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“Bite-Size Bits of Local, National, and Global History”
“Bite-Size Bits of Local, National, and Global History”
Bethesda in Montgomery County, Maryland — The American Northeast (Mid-Atlantic)
 

From Trolley to Trail

A Brief History

 
 
From Trolley to Trail Marker image. Click for full size.
By Allen C. Browne, September 13, 2012
1. From Trolley to Trail Marker
Inscription. After the Civil War, America's cities created new transportation systems that enabled them to prosper and grow. During this time, major rail lines were built to connect Washington, D.C. with other cities. Smaller electric streetcar or 'trolley' lines connected Washington with its outlying areas. In 1890, the Georgetown and Tenallyetown Railway Company operated trolley lines from Georgetown to Montgomery County, using High Street and Tennallytown Road. (later to become Wisconsin Avenue).

At about the same time, the Tenallytown and Rockville Railroad extended the line north to Bethesda (Alta Vista). At the end of the line they built a Victorian era 'Trolley park,' Bethesda Park, as an incentive for evening and weekend usage. By summer 1893, it was one of DC's most popular amusement parks, complete with roller coasters, daredevil aeronautic performances, a dance hall, an hotel. In the fall of 1896, Bethesda Park was destroyed by a hurricane and the park was closed, never to re-open.

In 1897, the two railroads merged and by 1900 they completed an extension to the county seat of Rockville. At the turn of the century, trolleys transported people to DC for work and carried throngs of city dwellers to the county for the annual agricultural fair in Rockville. Trolleys moved goods from Georgetown shops to those living in
From Trolley to Trail Marker image. Click for full size.
By Allen C. Browne, September 13, 2012
2. From Trolley to Trail Marker
farming communities along the line and took local produce from these country farms to DC markets. Trolleys made it possible for local students to attend the new suburban schools, as well as secondary schools in DC. Washington Railway and Electric Company acquired these merged railroads in 1902. Washington Railway eventually became part of the Capital Transit Company. In 1935, the Rockville line ceased operation, leaving gasoline-powered buses to become the only mode of public transportation serving this corridor until the Metrorail Red Line extension to Shady Grove was opened in 1984. The new Bethesda Trolley Trail (BTT) utilizes much of the original trolley right-of-way. Since the opportunity for this rail-trail was first identified in the 1978 Countywide Bikeways Master Plan, the County has required new land developments to dedicate land and construct portions of the trail. In 2004, the County Council authorized funding for the Montgomery Department of Transportation to design and construct many of the missing segments.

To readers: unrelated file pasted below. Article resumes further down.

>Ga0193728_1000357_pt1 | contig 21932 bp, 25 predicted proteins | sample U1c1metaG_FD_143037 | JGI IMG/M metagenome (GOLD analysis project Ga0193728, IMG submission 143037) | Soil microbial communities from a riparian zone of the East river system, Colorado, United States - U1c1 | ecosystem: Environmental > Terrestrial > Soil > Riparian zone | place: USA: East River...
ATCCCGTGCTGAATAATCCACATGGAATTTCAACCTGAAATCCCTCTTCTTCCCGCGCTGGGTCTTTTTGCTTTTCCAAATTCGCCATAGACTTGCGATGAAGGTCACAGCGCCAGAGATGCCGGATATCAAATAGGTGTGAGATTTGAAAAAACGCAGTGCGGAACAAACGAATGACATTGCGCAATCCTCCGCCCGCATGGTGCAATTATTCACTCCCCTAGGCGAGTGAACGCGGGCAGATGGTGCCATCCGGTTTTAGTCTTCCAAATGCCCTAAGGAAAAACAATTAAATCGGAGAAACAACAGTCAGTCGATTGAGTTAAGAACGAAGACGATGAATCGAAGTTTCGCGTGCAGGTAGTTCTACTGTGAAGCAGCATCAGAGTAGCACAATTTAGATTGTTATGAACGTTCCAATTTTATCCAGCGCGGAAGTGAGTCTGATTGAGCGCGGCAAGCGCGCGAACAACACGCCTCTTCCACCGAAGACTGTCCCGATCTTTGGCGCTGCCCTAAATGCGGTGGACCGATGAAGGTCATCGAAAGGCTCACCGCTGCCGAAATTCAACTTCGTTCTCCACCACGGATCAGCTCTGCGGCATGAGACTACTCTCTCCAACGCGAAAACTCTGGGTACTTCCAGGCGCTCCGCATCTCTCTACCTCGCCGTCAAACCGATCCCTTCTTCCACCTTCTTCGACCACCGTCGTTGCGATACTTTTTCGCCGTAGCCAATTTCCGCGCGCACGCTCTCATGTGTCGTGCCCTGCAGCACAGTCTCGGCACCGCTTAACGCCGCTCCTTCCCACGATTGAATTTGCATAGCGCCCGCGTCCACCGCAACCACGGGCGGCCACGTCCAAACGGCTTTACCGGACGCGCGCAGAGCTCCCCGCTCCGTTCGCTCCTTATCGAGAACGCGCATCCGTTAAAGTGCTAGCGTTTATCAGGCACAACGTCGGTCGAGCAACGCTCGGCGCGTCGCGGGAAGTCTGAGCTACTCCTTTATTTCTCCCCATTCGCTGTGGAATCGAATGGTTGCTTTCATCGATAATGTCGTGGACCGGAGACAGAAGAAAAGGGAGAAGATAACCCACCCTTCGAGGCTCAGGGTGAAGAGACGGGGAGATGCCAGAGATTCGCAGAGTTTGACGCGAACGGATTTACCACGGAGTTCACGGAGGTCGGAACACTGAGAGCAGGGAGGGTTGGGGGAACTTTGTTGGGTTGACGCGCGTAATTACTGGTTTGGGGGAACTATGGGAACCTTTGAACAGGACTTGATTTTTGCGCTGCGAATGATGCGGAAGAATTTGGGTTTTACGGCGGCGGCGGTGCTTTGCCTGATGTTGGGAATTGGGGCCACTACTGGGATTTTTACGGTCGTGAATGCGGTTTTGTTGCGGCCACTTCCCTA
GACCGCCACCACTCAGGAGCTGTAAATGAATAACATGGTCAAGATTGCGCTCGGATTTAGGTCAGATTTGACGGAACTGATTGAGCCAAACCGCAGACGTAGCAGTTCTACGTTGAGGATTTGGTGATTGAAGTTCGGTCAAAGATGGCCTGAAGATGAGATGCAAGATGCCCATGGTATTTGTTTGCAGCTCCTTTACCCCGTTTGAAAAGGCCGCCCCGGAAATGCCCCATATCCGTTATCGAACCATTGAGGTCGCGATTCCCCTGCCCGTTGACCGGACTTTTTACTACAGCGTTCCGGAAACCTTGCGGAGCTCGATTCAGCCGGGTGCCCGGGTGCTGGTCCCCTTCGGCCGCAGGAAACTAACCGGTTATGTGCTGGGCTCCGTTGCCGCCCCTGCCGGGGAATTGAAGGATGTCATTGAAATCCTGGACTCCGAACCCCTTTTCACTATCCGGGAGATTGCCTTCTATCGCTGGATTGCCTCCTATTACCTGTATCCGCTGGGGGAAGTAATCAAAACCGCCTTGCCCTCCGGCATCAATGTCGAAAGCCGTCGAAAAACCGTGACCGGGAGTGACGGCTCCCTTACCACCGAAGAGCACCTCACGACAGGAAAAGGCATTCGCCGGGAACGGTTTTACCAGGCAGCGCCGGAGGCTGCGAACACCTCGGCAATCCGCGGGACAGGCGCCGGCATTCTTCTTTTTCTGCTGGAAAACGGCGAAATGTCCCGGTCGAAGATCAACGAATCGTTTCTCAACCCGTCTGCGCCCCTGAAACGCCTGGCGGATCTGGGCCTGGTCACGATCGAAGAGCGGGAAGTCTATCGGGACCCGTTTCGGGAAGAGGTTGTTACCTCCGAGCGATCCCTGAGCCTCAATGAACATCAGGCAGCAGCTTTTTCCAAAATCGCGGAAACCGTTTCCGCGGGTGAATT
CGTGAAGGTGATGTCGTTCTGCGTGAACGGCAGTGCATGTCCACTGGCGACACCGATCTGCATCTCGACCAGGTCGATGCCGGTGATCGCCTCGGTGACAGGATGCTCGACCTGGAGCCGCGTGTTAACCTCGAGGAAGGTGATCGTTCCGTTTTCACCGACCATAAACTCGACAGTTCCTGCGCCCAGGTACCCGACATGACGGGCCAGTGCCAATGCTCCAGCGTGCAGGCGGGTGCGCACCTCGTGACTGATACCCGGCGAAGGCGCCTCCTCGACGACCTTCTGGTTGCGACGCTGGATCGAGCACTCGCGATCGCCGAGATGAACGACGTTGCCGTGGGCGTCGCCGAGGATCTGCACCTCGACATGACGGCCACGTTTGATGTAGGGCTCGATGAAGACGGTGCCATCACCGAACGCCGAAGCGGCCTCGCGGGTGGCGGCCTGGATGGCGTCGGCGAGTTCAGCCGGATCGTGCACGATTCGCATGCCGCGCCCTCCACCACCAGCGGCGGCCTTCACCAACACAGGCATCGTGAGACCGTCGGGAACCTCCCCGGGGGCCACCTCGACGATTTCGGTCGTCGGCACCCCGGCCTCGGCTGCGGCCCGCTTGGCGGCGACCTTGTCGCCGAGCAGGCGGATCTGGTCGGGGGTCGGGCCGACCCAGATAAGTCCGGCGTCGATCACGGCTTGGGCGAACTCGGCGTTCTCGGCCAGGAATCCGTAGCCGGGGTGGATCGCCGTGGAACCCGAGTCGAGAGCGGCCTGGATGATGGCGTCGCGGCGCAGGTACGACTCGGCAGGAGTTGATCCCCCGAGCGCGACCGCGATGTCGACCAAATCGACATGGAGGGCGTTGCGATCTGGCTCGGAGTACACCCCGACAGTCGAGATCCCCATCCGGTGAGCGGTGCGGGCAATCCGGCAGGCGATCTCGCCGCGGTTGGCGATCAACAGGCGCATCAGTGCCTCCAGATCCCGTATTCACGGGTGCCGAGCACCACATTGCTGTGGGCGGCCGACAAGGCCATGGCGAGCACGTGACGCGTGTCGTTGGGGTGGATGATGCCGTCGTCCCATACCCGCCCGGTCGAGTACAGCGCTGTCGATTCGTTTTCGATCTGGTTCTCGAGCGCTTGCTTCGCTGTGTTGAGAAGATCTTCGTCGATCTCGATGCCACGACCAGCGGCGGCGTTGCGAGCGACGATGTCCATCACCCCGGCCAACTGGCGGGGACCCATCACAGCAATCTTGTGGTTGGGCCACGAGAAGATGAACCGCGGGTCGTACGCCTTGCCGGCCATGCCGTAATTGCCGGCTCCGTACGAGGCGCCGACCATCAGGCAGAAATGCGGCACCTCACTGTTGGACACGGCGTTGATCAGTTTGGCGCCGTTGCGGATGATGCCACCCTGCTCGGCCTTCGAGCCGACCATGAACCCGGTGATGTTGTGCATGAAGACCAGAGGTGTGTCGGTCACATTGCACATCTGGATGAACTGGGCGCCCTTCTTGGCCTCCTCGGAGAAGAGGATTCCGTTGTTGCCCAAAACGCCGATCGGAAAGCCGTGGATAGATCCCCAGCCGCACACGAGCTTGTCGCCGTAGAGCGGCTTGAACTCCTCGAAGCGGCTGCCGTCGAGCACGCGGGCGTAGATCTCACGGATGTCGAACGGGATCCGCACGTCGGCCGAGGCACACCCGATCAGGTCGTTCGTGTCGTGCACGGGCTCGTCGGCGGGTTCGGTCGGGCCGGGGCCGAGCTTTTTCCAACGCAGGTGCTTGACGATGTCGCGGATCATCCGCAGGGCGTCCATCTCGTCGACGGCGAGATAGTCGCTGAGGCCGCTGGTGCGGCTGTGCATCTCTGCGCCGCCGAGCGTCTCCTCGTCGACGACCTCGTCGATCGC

Wherever possible, the Bethesda Trolley Trail utilizes low-impact urban design principles of environmentally 'green design.'
 
Location. 38° 59.462′ N, 77° 6.025′ W. Marker is in Bethesda, Maryland, in Montgomery County. Marker can be reached from Norfolk Avenue near
Detail image. Click for full size.
By Allen C. Browne, September 13, 2012
3. Detail
In the 1890's Tenallytown trolley cars, such as this one, made their way from Georgetown to the District boundary at Western Avenue using overhead electric power. An elaborate underground electric system was required for all downtown trolley systems; however at that time, Georgetown was not considered 'downtown.'
Rugby Avenue. Click for map. Marker is in this post office area: Bethesda MD 20814, United States of America.
 
Other nearby markers. At least 8 other markers are within walking distance of this marker. Tennallytown and Rockville Railroad (approx. 0.3 miles away); Old Georgetown Road (approx. 0.3 miles away); Locust Grove (approx. 0.3 miles away); This Complex of Buildings and Gardens (approx. 0.3 miles away); Bear and the Steelhead (approx. 0.4 miles away); A Totem For Healing (approx. 0.4 miles away); Raven and the Sun (approx. 0.4 miles away); Tree of Hippocrates (approx. 0.4 miles away). Click for a list of all markers in Bethesda.
 
Categories. Railroads & Streetcars
 
Detail image. Click for full size.
By Allen C. Browne, September 13, 2012
4. Detail
In this photograph dated 1910, a trolley heads south from Rockville toward Tenallytown through open farmland. This view, south of Montrose Road where it intersects with Rockville Pike , shows the Villa Roma restaurant in the foreground and the Pike in the background.
Detail image. Click for full size.
By Allen C. Browne, September 13, 2012
5. Detail
Passengers board car #596 heading to Rockville in 1908. These distinctively styled cars, popularly know as 'Rockville' cars, were also used on Washington Railway's Maryland line. Note the 'people catcher' or 'lifeguard' in the front.
Map image. Click for full size.
By Allen C. Browne, September 13, 2012
6. Map
This map shows the original trolley routes that connected city and county. The Rockville line started as a double track to the District line, switching to a single track for the rest of the way. In addition to the station stops shown , sidings or passing tracks allowed one trolley car to pull over so that another, coming in the opposite direction, could pass.
 
 
Credits. This page originally submitted on , by Allen C. Browne of Silver Spring, Maryland. This page has been viewed 333 times since then and 22 times this year. Photos:   1, 2, 3, 4, 5, 6. submitted on , by Allen C. Browne of Silver Spring, Maryland. • Bill Pfingsten was the editor who published this page. This page was last revised on June 16, 2016.
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